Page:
Infectious Diseases in Pakistan

By Khalid, Bushra | Economic Review, June 2011 | Go to article overview

Infectious Diseases in Pakistan


Khalid, Bushra, Economic Review


Diseases which are caused by bacteria, viruses, fungi and other parasites become the main causes of death, disability, as well as social and economic disruption for millions of people. Despite the safe and effective interventions, many people are unable to follow the required prevention methods and treatment.

Lack in productivity, missed educational opportunities and health care of high costs caused by infectious diseases directly affect families and communities. Infections are more common in developing countries; the main reason behind it is the presence of co-infection. The unfavorable impact of infectious diseases is found to be most severe among the poorest people. These people have the fewest resources towards integrated health care, prevention tools and medications.

According to World Health Organization (WHO), Pakistan ranks eighth on the list of 22 high-burden tuberculosis (TB) countries in the world. According to the researches, in 2007, an estimated 297,108 people in Pakistan (mostly adults in their productive years) developed TB. Besides that, the emergence of multidrugresistant (MDR) TB and TB-HIV co-infection has become a growing concern in the country.

The Ministry of Health started to implement DOTS (the internationally recommended strategy for TB control) in 1995, where Baluchistan was selected as a pilot province. Much improvement has been made during the past five years. Pakistan's case detection rate rose from 13 percent in the year 2002 to 67 percent in the year 2007, close to WHO's target of 70 percent. According to the researches, DOTS coverage increased in Pakistan from 44 to 99 percent, during the year 2002 to 2007.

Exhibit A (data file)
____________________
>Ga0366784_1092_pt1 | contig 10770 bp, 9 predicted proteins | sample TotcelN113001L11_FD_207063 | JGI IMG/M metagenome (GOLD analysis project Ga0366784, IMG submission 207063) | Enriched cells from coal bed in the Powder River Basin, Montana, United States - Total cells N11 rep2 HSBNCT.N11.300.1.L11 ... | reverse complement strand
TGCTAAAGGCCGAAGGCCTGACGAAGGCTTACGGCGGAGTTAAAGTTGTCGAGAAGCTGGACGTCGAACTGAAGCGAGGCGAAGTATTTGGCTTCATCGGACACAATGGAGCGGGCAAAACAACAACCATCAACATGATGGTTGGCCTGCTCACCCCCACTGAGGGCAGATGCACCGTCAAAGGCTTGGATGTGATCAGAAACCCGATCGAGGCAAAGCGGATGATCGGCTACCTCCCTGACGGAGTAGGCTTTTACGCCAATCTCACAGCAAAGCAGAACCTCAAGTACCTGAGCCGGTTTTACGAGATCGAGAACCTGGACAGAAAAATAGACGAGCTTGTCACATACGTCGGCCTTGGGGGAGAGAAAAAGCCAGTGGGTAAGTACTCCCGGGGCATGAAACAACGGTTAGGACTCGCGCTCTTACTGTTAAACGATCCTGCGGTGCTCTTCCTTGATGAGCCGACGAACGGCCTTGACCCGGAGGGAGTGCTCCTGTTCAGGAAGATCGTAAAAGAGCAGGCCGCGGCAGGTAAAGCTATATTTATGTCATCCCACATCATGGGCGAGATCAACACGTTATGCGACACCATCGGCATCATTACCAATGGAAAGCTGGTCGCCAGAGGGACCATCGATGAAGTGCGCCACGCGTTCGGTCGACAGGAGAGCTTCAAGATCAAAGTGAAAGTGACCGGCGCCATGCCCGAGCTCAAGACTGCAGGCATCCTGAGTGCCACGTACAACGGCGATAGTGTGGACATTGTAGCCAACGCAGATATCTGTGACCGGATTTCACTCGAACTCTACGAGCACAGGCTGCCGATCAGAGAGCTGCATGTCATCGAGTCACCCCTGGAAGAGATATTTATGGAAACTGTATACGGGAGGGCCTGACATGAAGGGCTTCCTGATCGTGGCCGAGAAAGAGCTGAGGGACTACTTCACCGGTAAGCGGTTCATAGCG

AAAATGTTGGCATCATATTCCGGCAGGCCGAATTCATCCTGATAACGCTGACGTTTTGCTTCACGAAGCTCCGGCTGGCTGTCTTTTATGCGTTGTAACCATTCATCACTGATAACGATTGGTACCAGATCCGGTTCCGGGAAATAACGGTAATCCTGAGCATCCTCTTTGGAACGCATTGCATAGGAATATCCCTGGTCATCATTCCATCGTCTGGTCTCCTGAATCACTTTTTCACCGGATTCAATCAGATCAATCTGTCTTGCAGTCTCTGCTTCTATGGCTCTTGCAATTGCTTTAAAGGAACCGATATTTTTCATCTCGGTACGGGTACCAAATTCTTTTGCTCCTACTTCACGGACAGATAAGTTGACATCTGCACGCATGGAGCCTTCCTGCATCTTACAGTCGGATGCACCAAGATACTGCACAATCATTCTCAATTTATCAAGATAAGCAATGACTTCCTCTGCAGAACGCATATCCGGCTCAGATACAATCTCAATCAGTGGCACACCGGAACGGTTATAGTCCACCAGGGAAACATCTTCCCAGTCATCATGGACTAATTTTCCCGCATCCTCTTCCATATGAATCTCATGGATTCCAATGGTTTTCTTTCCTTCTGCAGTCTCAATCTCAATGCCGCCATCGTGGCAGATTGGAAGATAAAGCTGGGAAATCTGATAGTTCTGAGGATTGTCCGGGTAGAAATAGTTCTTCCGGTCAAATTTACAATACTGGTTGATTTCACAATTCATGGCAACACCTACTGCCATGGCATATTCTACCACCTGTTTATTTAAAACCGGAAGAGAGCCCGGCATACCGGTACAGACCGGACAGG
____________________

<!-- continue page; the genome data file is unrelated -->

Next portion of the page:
The sudden rise in case detection and the number of cases of TB reported every year since 2000 is the basic result of countrywide efforts to enhance the involvement of private practitioners and community volunteers to identify and refer TB suspects, as well as the common public who have helped with case finding. Since 2001, when TB was declared a national emergency by the Government, progress has been steady, with the support of USAID and the Global Fund to Fight AIDS, Tuberculosis and Malaria. Regardless of improvements, the National TB Control Program (NTCP) still has to face challenges. As TB planning shifts from the national level to the district level, technical and managerial capacities at the provincial and district levels need strengthening. Furthermore, the private regions might not be fully oriented to take care of patients using the DOTS approach.

Infectious diseases can be organized into the following exposure categories. Some are basically food or waterborne diseases which are acquired through eating or drinking on the local economy.

Hepatitis A

It is a viral disease that interferes with the functioning of the liver. It spreads through consumption of food or water contaminated with fecal matter, principally in areas of poor sanitation; victims exhibit fever, jaundice, and diarrhea.

Hepatitis E

It is a water-borne viral disease that interferes with the functioning of the liver. It most commonly spreads through fecal contamination of drinking water; victims exhibit jaundice, fatigue, abdominal pain, and dark colored urine.

Typhoid fever

It is a bacterial disease that spreads through contact with food or water contaminated by fecal matter or sewage; victims exhibit sustained high fevers; left untreated. …

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